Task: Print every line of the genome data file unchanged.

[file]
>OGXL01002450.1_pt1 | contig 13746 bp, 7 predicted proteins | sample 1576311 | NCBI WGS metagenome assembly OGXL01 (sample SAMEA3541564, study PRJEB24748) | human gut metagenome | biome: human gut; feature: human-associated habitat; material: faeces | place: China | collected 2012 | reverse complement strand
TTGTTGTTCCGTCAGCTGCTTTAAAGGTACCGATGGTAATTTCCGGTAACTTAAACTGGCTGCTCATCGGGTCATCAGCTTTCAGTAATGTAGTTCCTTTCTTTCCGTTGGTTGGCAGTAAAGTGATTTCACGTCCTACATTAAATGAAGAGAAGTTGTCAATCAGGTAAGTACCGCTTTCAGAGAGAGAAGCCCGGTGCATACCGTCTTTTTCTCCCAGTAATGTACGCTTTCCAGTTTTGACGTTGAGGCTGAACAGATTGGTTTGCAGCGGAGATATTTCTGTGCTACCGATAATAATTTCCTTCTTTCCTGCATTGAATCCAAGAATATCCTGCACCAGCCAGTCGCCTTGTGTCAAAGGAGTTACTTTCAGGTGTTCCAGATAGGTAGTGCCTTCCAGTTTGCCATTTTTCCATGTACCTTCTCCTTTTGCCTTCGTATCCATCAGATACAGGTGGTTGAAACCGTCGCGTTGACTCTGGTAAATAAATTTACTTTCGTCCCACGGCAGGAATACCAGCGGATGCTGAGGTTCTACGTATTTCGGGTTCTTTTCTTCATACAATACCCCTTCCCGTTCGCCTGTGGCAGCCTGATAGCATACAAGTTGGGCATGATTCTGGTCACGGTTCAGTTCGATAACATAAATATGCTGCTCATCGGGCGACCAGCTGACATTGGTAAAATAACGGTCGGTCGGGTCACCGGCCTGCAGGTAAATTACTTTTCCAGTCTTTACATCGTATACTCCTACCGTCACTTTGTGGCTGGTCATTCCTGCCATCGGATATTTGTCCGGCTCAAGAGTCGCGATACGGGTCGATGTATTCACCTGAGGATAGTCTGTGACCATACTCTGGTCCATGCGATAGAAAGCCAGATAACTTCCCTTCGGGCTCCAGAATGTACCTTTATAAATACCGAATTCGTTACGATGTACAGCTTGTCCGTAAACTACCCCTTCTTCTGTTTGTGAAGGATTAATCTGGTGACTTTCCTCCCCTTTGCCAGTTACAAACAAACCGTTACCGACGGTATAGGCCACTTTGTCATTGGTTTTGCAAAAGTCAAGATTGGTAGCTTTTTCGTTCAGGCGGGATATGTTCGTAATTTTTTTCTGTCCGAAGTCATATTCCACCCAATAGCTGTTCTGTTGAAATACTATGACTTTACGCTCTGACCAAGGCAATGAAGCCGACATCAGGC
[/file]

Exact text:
>OGXL01002450.1_pt1 | contig 13746 bp, 7 predicted proteins | sample 1576311 | NCBI WGS metagenome assembly OGXL01 (sample SAMEA3541564, study PRJEB24748) | human gut metagenome | biome: human gut; feature: human-associated habitat; material: faeces | place: China | collected 2012 | reverse complement strand
TTGTTGTTCCGTCAGCTGCTTTAAAGGTACCGATGGTAATTTCCGGTAACTTAAACTGGCTGCTCATCGGGTCATCAGCTTTCAGTAATGTAGTTCCTTTCTTTCCGTTGGTTGGCAGTAAAGTGATTTCACGTCCTACATTAAATGAAGAGAAGTTGTCAATCAGGTAAGTACCGCTTTCAGAGAGAGAAGCCCGGTGCATACCGTCTTTTTCTCCCAGTAATGTACGCTTTCCAGTTTTGACGTTGAGGCTGAACAGATTGGTTTGCAGCGGAGATATTTCTGTGCTACCGATAATAATTTCCTTCTTTCCTGCATTGAATCCAAGAATATCCTGCACCAGCCAGTCGCCTTGTGTCAAAGGAGTTACTTTCAGGTGTTCCAGATAGGTAGTGCCTTCCAGTTTGCCATTTTTCCATGTACCTTCTCCTTTTGCCTTCGTATCCATCAGATACAGGTGGTTGAAACCGTCGCGTTGACTCTGGTAAATAAATTTACTTTCGTCCCACGGCAGGAATACCAGCGGATGCTGAGGTTCTACGTATTTCGGGTTCTTTTCTTCATACAATACCCCTTCCCGTTCGCCTGTGGCAGCCTGATAGCATACAAGTTGGGCATGATTCTGGTCACGGTTCAGTTCGATAACATAAATATGCTGCTCATCGGGCGACCAGCTGACATTGGTAAAATAACGGTCGGTCGGGTCACCGGCCTGCAGGTAAATTACTTTTCCAGTCTTTACATCGTATACTCCTACCGTCACTTTGTGGCTGGTCATTCCTGCCATCGGATATTTGTCCGGCTCAAGAGTCGCGATACGGGTCGATGTATTCACCTGAGGATAGTCTGTGACCATACTCTGGTCCATGCGATAGAAAGCCAGATAACTTCCCTTCGGGCTCCAGAATGTACCTTTATAAATACCGAATTCGTTACGATGTACAGCTTGTCCGTAAACTACCCCTTCTTCTGTTTGTGAAGGATTAATCTGGTGACTTTCCTCCCCTTTGCCAGTTACAAACAAACCGTTACCGACGGTATAGGCCACTTTGTCATTGGTTTTGCAAAAGTCAAGATTGGTAGCTTTTTCGTTCAGGCGGGATATGTTCGTAATTTTTTTCTGTCCGAAGTCATATTCCACCCAATAGCTGTTCTGTTGAAATACTATGACTTTACGCTCTGACCAAGGCAATGAAGCCGACATCAGGC